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It says something for the unique culture and people of Hungary when their favourite activity is playing chess while soaking at an elegant thermal bath complex. Taking to the water in Hungary is a tradition and one not to be missed especially in Budapest, the nation’s stately capital. The River Danube flows through the centre of the city, separating the ancient towns of Buda and Pest. As you explore the city’s medieval heritage, don’t be frightened by the crazy-looking names. Your pronunciation may not fool the locals, but they’ll be thrilled to hear you try and will go out of their way to make you feel welcome. For something completely different head to the Statue Park, the last resting place of more than 40 statues from Hungary’s Socialist past.
Beyond the city lie lakes and spa towns and the vast Hungarian Plain that still pounds with the sound of hoof-beats – the Hungarians love their horses. Join them on a ride, or watch the Magyar cowboys demonstrate their awesome abilities. Meet Hungary’s dynamic young generation in the university city of Szeged and wander the cobblestone streets of arty Szentendre, one of several towns along the picturesque Danube bend.
Hungarian cuisine reflects this country’s unique heritage. The Turks introduced coffee and paprika and it is from here that hearty, rich goulash soup originates. Try turkey roasted with fruit, and for dessert, chestnut cream. Live life to the full the way the Hungarians do.
This illustrates the decades of Nazi and Communist repression. It is in the former headquarters of the secret police of both these governments and is also a memorial to the victims. It is fascinating, and while presenting the horrors it also makes people understand that the sacrifice for freedom was not in vain.
Displayed in the park are 42 pieces of art from the Communist era between 1945 and 1989. You’ll find Marx and Lenin here and gigantic heroic monuments and statues to the ‘workers’ and other famous personalities.
Budapest has some of the world’s finest Turkish baths. They boast original Ottoman architecture with wonderful octagonal pools, stained glass windows and mosaics. Some are pretty elaborate; just as they were when built in the early 1900s.
Get out on the river to admire its beauty close up. The Danube River divides ‘Buda’ and ‘Pest’, so you can enjoy all the attractions along the river banks at a relaxing pace.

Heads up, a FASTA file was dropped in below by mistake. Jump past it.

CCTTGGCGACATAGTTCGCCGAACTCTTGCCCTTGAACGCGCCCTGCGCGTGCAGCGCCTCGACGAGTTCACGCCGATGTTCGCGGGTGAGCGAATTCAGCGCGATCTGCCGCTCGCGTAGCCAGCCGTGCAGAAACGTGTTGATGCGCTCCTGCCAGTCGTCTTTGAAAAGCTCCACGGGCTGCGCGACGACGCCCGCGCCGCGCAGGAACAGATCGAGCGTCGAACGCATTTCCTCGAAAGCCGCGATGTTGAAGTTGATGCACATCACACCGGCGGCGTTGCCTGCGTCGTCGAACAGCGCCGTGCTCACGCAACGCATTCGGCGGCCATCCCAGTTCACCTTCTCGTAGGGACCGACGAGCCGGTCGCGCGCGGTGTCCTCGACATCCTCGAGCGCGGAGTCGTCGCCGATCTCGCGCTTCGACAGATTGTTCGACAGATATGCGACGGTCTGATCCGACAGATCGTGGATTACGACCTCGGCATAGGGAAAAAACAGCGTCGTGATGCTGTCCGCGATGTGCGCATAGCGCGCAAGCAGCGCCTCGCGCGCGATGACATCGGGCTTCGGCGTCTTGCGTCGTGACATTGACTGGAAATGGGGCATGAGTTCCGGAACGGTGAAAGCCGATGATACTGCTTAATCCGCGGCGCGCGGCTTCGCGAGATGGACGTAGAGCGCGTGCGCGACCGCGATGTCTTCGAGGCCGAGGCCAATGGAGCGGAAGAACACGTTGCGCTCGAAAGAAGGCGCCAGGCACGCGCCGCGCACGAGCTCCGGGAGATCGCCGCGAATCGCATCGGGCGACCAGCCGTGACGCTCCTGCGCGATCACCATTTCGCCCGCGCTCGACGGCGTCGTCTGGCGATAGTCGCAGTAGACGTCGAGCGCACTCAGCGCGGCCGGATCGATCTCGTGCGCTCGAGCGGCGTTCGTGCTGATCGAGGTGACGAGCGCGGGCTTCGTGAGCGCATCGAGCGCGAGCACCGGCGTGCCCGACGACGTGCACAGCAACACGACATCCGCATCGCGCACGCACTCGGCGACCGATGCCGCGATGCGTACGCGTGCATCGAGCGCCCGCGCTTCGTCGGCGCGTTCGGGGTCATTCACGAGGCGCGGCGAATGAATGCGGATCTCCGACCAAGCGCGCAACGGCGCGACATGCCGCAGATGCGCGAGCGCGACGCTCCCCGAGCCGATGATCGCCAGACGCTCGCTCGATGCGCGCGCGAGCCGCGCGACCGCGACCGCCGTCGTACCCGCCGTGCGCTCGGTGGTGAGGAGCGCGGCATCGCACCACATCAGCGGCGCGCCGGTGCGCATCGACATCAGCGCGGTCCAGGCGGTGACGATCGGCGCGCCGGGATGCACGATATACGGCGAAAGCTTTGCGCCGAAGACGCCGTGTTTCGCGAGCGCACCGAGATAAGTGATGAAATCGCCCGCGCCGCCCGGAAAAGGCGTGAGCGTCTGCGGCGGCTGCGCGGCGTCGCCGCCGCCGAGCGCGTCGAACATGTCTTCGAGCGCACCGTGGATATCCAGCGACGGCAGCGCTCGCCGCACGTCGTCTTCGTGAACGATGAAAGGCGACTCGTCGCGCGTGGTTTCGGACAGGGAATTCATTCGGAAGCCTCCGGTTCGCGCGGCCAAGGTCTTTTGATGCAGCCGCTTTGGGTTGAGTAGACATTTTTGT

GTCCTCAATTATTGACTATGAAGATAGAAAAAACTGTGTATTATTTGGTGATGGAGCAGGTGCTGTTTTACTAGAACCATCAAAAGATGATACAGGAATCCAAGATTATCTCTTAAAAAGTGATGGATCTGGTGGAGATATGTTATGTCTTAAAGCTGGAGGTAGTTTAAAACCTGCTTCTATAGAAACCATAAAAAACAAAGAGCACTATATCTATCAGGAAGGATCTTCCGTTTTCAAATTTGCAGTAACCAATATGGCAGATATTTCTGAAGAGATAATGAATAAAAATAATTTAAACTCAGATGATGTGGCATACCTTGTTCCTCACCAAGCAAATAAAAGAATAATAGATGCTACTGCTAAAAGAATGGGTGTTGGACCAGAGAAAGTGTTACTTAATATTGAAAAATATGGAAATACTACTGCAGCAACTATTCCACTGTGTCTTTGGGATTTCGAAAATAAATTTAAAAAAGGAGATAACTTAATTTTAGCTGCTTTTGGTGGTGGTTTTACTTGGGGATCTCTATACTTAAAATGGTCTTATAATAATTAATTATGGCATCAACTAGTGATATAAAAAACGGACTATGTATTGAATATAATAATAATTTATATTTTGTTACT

These are the ‘ruin pubs’ of Budapest’s seventh district and one of the best bar-hopping areas on the Pest side of the Danube, behind the Great Synagogue. Each pub is unique, usually an abandoned or bombed building with a hipster vibe, once the thriving Jewish district but destroyed during WWII, now these buildings are renovated into trendy bars and restaurants.
Under the castle is a 1200 metre cave system that was created from hot water springs almost half a million years ago. They have been used as cellars, storage and rooms for the castle. During wartimes in the 1930s it was able to shelter up to 10,000 people and is where Count Dracula was imprisoned and tortured from 1463.
Next to Pest’s City Park, this elite Budapest dining institution has paintings by Hungarian masters adorning the walls. Enjoy a refined Hungarian meal, washed down with Hungarian wines. For dessert you have to try Hungarian palacsinta; a pancake stuffed with chocolate sauce and flambéed.
If you love shopping, a visit to Vaci Utca will be one of your favourite Budapest experiences. The street was formed in the 18th century and is lined with beautiful architecture. The avenue is full of exclusive boutique shops but is also the ideal place to pick up an ‘I love Budapest’ t-shirt and to grab a bite to eat in one of the courtyards.
Here's a taste of some of our favourite hotels and lodges in Budapest, Hungary.
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This is just a taste of the information and advice we have available through our House of Travel consultants.
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